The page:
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The Daily Wildcat

The Daily Wildcat


    Legalizing sex work would protect women

    Our society deems it acceptable to lace advertisements and commercials with sexuality, such as the recent Valentine’s Day gimmick by a teddy bear company that had girls cooing over a stuffed animal because it was “”so much bigger than I thought,”” and “”I could just kiss it and kiss it.”” But when it comes to actually talking about sex and the purchase of sex, policy-makers get squeamish.

    Politicians are increasingly being ousted for purchasing sex acts. Instead of being hypocritical, their policies should reflect their actions and that entails decriminalizing sex work to help protect the women who engage in this dangerous job to support themselves.

    If sex work was made legal then our government could tax sex workers’ income, which means more tax dollars for, say, education. As it stands, our state wastes hundreds of thousands of dollars in prostitution stings and to prosecute and jail sex workers. At the same time, people who solicit sex work are often not the target of prostitution investigations, even though solicitation is a prosecutable offense.

    Some sex work has been successfully decriminalized in Nevada and Rhode Island. In the few counties in Nevada where brothels are legal, they help to keep their ladies safe by having annual STD tests, available contraception and security. In Rhode Island, the sale of sex between consenting adults and behind closed doors is legal but brothels and street solicitation are illegal. Small steps in the decriminalization process allow for transparency and accountability on the part of the “”john,”” or person who wants to purchase sex from a woman.

    It is hard to say just how many people are sex workers or prostitutes because it is a hard population to take a census of. Sex workers are a very transient population. Many women do sex work temporarily, like to pay for college or get them through a tough economic crisis. Last September, a woman who called herself Natalie Dylan tried to sell her virginity on (the Web site did not allow it).

    Selling sex is a part of our culture, whether you like it or not, and it is the oldest profession in the world. Why is it legal for someone to give sex away, but illegal for them to demand compensation for it? Sex work is work just like any other profession. Repressive policies toward what society deems “”vice-like”” activities have been repealed in the past – like when it comes to gambling and alcohol consumption. But when a woman wants to use her body as a business asset, something that our culture continually drills into her head as her only potential, it is illegal.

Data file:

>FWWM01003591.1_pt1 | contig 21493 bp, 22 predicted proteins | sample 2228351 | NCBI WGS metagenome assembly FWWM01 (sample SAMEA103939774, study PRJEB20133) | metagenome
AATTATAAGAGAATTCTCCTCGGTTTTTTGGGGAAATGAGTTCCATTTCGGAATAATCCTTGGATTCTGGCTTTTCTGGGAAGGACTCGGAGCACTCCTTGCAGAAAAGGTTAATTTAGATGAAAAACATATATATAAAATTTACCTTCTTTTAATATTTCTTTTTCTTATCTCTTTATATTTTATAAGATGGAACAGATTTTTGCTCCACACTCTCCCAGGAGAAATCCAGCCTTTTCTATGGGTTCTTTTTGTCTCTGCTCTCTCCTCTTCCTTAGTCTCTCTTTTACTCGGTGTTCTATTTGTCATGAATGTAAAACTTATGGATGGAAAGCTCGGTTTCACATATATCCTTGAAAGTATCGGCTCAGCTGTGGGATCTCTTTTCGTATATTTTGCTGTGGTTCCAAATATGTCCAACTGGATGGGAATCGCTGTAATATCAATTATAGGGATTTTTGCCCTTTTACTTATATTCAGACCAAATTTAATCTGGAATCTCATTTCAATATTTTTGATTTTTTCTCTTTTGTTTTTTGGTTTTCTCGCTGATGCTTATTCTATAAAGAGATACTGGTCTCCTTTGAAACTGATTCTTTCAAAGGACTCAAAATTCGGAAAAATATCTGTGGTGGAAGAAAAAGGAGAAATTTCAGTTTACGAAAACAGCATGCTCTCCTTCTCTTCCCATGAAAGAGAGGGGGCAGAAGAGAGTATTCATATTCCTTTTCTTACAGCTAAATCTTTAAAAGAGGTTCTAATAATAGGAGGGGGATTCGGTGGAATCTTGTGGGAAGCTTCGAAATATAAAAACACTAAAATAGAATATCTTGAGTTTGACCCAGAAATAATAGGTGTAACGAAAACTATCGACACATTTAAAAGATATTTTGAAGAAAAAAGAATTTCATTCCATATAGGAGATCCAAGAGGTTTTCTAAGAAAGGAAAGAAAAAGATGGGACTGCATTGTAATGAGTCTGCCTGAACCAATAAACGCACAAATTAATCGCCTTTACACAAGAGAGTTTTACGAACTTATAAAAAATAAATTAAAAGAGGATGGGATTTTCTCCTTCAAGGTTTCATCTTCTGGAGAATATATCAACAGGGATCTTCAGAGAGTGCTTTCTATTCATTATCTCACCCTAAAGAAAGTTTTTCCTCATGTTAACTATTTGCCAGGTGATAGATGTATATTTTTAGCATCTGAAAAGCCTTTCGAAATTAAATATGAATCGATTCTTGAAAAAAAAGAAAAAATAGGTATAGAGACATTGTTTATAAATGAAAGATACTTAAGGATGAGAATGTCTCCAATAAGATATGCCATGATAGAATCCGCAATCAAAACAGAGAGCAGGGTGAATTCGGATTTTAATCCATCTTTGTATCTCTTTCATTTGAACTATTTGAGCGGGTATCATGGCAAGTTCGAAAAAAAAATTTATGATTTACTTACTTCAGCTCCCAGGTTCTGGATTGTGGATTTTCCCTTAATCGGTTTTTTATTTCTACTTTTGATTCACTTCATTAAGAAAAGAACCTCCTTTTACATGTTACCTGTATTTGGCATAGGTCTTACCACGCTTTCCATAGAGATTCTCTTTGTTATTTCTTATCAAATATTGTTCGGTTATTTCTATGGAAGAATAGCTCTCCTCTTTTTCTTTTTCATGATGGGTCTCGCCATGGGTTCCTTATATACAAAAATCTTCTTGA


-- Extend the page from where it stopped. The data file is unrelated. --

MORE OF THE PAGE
Decriminalizing sex work will not increase its popularity as a job. It is already one of the few options that many women have to support themselves. It will help to protect the women who risk their lives every day when they try to make money. Making sex work legal would assure that the most vulnerable people in our society, poor women, could have some protection.

    Prostitutes are some of the most vulnerable people in our society because they are less likely to report crime. Prostitutes are often sexually assaulted and violently attacked. People with predatory behaviors often seek out prostitutes because they are an easy target. But our policies hurt the women who actually perform sexual acts. By keeping it illegal, women get arrested when they try to make a living.

    Sex work is not as glamorous as television shows like Showtime’s “”Secret Diary of a Call Girl”” make it seem. In the first episode, the main character Belle is a high-class call girl who assures the viewer that sexual abuse and poverty did not play a role in her job choice; she simply likes the flexible hours and easy money. Belle immediately negates her validity as a representation of most sex workers, since she is on the higher-paid end of the spectrum and the majority of women who are in the trade are forced into it by poverty and have often been sexually abused (either on the job or in their childhood).

    The real problem is that there is a demand for sex work, and if there is a demand then it should be legal to supply it since legality can keep things safer for the workers. Sex workers are less likely to report crimes and physical abuse because what they were doing is illegal and they feel like the police are not on their side – as, in fact, they are not. Prostitutes are prosecuted for soliciting money for sexual acts, but their clients usually get off (pun intended) with no consequences.

    The supplier of sex work is often forced to take all of the blame for their job but most people do not take into account that the industry can only thrive as long as the demand for this work is present. Sex work is criminalized and swept under the carpet. Keeping sex work illegal does not help the ladies, especially since our economy is so awful that women can be pressured into sex work as their only means for a decent income.

    The bottom line is that sex work is going to continue, whether it is legal or not. Were it a line of work that was typically done by males, it would already be legal in our patriarchal society. The government should protect everyone’s right to a safe and healthy working environment.

    -ÿAlexandria Kassman is a creative writing and Spanish senior. She can be reached at

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